GUSA Round-up: GUSA passes comprehensive club funding reform, defends your right to pizza
One of the lesser-known inalienable rights
FUNDING REFORM – THE BIG ONE: On Sunday afternoon, GUSA passed a resolution threatening to withhold student activity fee funding from advisory boards, like SAC, that do not achieve six new reforms.
First, funding boards must reduce reserve accounts so that they do not exceed 10 percent of the board’s yearly allocation, and surplus funds must be rolled into the general Funding Board’s reserve account at the end of the year. Second, advisory boards must set up an appeals process for clubs who are denied funding. Third, clubs must have the option of lump sum funding for the year instead of funding event by event. Fourth, minutes of all meetings, including information on votes, must be made available online. Fifth, members of advisory boards must either be approved by the GUSA Senate or elected by club leaders. Sixth, clubs must be given reasonable control over the money they fundraise themselves.
“It seems harsh, but it’s a necessary thing to do,” said bill sponsor Nick Troiano (COL ’11—Village A, A-D). “Past negotiations have sometimes fallen through.”
The bill was passed unanimously with no contentious debate.
“This has been a long time coming,” Josh Mogil (SFS ’11—Off Campus) said. “I think it’s amazing.”
Mogil said this reform was different than club funding reform in the past because this time GUSA reached out to clubs to seek their input.
The Finance and Appropriations Committee based their recommendations on an e-mail survey to club leaders and responses from the Club Summit held on Saturday. The Club Summit was a chance for student leaders to voice their concerns about club funding. The leaders were mostly concerned about the tediousness of the process, their inability to keep funds that they fundraised, the lack of transparency in SAC leadership, and the number of events that are rejected or underfunded.
At the GUSA meeting on Sunday, Mogil said he did not want to pick on any advisory board in particular. The advisory boards affected by the legislation includes all six funding boards.
But all the club leaders who showed up at the club summit on Saturday to list their grievances were leaders of SAC-funded clubs, except for former Voice Editor-in-chief Kate Mays (COL ‘10). (She pointed out that some of the proposed funding board reforms would affect Media Board, which she has sat on in the past and already gives funding on a yearly basis, much differently than they would affect SAC). Additionally, in the Club Survey results, SAC scored lowest in evaluations of the funding process, highest in the amount of work necessary to acquire funds, and lowest in the amount of beneficial advice. Only club leaders from SAC, Club Sports, Media Board and CSJ responded to the survey – no leaders under the Performing Arts Advisory Council or GPB replied.
“In the spirit of transparency,” Colton Malkerson (COL ’13—Harbin 2-5) also spoke to the Senate about his bill to strip the other funding boards of their votes. He said he wanted to “officially recognize the fact that we are considering this bill,” but he stressed that the bill must first pass through the Finances and Appropriations Committee and then the Ways and Means Committee before being introduced in the Senate.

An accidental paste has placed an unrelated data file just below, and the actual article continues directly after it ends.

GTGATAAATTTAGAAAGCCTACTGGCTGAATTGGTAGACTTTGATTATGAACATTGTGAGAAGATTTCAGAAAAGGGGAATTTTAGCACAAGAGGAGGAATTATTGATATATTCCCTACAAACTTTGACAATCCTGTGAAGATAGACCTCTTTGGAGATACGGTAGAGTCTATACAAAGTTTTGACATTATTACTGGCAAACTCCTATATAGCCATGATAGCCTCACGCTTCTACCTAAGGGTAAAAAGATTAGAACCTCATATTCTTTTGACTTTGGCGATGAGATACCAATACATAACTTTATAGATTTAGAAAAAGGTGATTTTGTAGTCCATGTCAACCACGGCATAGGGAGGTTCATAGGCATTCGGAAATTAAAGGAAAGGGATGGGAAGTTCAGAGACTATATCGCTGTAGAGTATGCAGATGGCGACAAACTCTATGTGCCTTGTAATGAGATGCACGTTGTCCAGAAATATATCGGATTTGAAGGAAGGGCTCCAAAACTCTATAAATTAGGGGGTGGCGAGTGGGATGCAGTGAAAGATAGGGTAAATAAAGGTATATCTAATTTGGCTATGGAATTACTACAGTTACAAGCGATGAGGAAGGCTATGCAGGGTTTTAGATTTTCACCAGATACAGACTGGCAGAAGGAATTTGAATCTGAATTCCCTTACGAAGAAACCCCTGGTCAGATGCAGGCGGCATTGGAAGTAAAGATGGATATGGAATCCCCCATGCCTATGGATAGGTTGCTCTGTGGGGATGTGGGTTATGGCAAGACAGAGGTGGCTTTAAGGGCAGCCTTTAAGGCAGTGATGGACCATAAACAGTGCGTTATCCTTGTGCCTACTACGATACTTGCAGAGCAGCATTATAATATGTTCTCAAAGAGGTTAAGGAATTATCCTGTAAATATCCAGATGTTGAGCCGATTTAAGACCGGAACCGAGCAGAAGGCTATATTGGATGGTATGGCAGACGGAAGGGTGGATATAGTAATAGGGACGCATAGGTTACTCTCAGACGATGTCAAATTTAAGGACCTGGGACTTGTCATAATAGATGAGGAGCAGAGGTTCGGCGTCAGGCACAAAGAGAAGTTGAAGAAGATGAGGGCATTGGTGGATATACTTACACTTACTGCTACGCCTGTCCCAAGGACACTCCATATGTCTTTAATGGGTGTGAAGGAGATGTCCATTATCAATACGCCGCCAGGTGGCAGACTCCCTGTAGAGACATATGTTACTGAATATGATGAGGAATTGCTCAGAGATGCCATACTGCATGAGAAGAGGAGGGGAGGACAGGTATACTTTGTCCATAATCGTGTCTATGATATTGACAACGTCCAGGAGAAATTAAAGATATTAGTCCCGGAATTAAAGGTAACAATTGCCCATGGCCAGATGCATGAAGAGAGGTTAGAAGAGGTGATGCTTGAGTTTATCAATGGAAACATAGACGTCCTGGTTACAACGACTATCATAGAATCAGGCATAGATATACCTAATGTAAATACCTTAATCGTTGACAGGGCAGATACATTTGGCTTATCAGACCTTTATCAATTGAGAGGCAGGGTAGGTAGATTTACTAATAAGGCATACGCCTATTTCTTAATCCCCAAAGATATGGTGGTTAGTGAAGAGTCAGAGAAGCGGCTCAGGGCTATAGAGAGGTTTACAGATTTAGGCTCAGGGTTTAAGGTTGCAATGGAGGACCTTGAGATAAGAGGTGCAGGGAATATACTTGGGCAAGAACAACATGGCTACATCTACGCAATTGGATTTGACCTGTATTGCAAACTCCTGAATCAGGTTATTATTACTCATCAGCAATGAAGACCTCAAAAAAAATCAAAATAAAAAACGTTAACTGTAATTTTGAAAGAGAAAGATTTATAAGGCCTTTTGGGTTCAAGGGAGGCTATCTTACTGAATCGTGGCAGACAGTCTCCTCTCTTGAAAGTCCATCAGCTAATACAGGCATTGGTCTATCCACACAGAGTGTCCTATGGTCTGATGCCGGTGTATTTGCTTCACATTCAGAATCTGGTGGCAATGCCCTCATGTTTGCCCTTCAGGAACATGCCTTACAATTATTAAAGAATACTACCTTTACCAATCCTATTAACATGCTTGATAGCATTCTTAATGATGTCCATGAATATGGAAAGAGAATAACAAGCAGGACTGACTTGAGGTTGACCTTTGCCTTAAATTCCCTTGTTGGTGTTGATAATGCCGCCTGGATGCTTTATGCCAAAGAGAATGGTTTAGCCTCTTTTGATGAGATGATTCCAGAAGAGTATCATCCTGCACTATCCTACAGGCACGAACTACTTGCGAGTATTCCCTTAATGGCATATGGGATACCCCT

STUDENT SPACE WORKING GROUP: Kicking off the meeting was an airing of student space grievances by Max Glassie (COL ’10) who heads the Student Space Working Group formed last year. The group has worked with administrators and sought student input in an effort to increase the space designated solely for student activities and clubs. Glassie said one survey found that 52 percent of respondents were not satisfied with the current amount of student space provided by the university. He said the most feasible way to greatly increase student space would be to open a student center in New South, but the cost of creating the center, $30 million, is an obstacle to those efforts.
SAVING PHILLY P’S: In an entirely symbolic gesture, the GUSA Senate voted to pass a resolution in support of Philly Pizza and Grill and its appeal of the revocation of its license. The resolution “requests that the neighborhood advisory board consider the importance of Philly Pizza and Grill to the Georgetown student body, supports Mehmet Kocak, the owner of Philly Pizza and Grill, in his endeavor to keep his business alive, urges students to be respectful and responsible patrons of the Philly Pizza and Grill by conducting themselves in a manner fit for a residential area, [and] expresses a hope for a future cooperation between Philly Pizza and Grill, the Georgetown Homeowner’s, and the Georgetown Student Body.” Senator Adam Mortillaro (Henle 1-48) urged his fellow senators to support the measure, saying “affordable, quality, decent pizza is a right, not a privilege,” a line that was met with much applause. The bill passed on a vote of 17 yes, 2 abstentions and 1 no.
FREE NEWSPAPERS: The Senate unanimously appropriated $2,000 to the Collegiate Readership Program. The program has provided free newspapers to Georgetown students in past years but lacked the necessary funding for the fall semester. According to Senator Greg Laverriere (COL ’12—Henle 49-96), who introduced the bill, with the $2,000 from GUSA, the program will have enough money to start distributing papers next semester. Laverriere said that the program would distribute 90 copies of the New York Times, 90 copies of the Washington Post, and 90 copies of USA Today daily.
Section on Funding Reform by Kara Brandeisky.